When calling an RPC-oriented operation, a Flex application sends a SOAP message that specifies an operation and its parameters. When calling a document-oriented operation, a Flex application sends a SOAP message that contains an XML document.

In a WSDL document, each <port> tag has a binding property that specifies the name of a particular <soap:binding> tag, as the following example shows:

<binding name="InstantMessageAlertSoap" type="s0:InstantMessageAlertSoap"> 
    <soap:binding transport="http://schemas.xmlsoap.org/soap/http" 
        style="document"/>

The style property of the associated <soap:binding> tag determines the operation style. In this example, the style is document.

Any operation in a service can specify the same style or override the style that is specified for the port associated with the service, as the following example shows:

<operation name="SendMSN"> 
    <soap:operation soapAction="http://www.bindingpoint.com/ws/imalert/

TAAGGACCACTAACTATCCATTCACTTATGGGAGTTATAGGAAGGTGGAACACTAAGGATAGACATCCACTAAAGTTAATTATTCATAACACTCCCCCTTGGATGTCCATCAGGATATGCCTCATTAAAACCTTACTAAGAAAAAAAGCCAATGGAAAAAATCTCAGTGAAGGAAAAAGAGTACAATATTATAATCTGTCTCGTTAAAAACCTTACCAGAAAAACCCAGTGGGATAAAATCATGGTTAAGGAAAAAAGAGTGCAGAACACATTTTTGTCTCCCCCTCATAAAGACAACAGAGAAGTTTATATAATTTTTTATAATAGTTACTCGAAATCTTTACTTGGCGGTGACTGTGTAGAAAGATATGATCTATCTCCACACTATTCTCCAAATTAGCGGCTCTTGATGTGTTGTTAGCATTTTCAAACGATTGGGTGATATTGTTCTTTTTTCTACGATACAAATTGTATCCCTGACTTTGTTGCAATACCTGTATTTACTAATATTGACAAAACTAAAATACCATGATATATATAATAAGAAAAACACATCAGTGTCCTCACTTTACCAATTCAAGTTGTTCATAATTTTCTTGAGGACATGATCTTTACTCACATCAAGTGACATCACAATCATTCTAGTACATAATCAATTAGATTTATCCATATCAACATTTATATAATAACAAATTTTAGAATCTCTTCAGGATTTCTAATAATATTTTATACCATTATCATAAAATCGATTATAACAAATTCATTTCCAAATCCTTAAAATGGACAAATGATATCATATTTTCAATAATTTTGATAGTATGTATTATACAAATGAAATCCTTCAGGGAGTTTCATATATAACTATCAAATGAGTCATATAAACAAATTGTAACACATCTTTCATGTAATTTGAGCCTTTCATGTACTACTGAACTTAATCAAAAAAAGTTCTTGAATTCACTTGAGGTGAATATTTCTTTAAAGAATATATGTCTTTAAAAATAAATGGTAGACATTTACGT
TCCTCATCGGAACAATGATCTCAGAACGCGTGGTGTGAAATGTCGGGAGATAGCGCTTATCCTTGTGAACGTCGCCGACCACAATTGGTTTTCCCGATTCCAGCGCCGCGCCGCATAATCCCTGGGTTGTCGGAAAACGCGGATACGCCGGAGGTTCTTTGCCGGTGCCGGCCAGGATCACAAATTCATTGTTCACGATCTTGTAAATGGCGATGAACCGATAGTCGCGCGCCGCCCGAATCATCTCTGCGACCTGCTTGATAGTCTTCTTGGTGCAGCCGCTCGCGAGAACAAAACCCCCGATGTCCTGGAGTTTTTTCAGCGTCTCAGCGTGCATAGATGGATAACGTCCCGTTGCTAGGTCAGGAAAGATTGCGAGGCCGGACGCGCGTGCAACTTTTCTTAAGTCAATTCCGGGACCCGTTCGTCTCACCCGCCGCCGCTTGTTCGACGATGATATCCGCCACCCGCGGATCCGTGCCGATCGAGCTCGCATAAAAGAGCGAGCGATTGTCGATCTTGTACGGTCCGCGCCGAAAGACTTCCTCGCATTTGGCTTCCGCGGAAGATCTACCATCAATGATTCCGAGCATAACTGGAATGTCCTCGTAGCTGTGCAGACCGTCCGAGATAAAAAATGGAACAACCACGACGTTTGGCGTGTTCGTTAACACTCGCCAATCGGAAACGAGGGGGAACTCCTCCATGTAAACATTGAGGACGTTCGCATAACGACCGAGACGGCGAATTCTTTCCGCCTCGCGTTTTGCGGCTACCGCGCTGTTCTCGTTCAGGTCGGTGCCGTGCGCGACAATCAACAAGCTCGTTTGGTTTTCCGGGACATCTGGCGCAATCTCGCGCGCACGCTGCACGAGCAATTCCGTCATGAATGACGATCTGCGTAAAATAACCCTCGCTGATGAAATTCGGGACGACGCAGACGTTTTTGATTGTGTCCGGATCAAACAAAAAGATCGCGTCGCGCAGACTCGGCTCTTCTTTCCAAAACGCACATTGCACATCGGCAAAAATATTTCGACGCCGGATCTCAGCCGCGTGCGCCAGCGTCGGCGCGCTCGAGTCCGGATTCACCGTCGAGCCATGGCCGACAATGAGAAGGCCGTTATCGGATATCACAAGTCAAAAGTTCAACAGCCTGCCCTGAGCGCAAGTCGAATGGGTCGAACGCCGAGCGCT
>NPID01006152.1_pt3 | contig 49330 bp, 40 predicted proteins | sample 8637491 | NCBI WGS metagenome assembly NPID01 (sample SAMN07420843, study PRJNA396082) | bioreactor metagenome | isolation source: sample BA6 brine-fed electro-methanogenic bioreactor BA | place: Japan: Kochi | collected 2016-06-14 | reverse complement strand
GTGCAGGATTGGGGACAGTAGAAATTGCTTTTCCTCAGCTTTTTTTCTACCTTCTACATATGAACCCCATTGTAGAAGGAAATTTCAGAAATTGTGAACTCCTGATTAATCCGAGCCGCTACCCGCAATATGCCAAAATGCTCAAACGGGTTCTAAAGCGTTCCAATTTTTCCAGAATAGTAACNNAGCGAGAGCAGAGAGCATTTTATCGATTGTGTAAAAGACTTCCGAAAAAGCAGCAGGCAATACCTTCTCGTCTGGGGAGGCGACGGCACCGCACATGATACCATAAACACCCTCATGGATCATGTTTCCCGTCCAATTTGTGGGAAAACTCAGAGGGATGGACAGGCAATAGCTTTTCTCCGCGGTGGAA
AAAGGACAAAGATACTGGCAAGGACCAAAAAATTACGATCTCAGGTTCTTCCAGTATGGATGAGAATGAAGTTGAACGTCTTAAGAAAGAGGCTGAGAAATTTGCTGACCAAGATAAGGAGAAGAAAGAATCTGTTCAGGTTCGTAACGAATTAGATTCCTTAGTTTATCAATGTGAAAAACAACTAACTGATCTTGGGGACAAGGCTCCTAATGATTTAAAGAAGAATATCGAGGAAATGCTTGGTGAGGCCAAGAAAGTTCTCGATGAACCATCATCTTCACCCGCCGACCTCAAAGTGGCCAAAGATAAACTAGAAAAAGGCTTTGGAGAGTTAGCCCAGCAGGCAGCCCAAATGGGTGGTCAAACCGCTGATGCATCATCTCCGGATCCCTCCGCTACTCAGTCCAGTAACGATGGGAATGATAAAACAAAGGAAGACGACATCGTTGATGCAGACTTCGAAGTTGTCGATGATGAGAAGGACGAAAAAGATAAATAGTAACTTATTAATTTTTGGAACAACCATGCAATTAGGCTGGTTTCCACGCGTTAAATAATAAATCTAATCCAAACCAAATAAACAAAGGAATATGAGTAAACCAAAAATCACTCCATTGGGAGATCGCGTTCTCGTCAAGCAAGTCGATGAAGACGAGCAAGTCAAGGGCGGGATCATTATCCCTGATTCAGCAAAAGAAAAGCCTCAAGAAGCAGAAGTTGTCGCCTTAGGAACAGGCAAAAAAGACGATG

SendMSN"        style="document"/> 

Stateful web services

LiveCycle Data Services can maintain the state of web service endpoints. If the web service uses cookies to store session information, LiveCycle Data Services uses Java server sessions to maintain the state of the web service. This capability acts as an intermediary between Flex applications and web services. It adds the identity of an endpoint to whatever the endpoint passes to a Flex application. If the endpoint sends session information, the Flex application receives it. This capability requires no configuration; it is not supported for destinations that use the RTMP channel when using the HTTPProxyService.

Working with SOAP headers

A SOAP header is an optional tag in a SOAP envelope that usually contains application-specific information, such as authentication information.

Adding SOAP headers to web service requests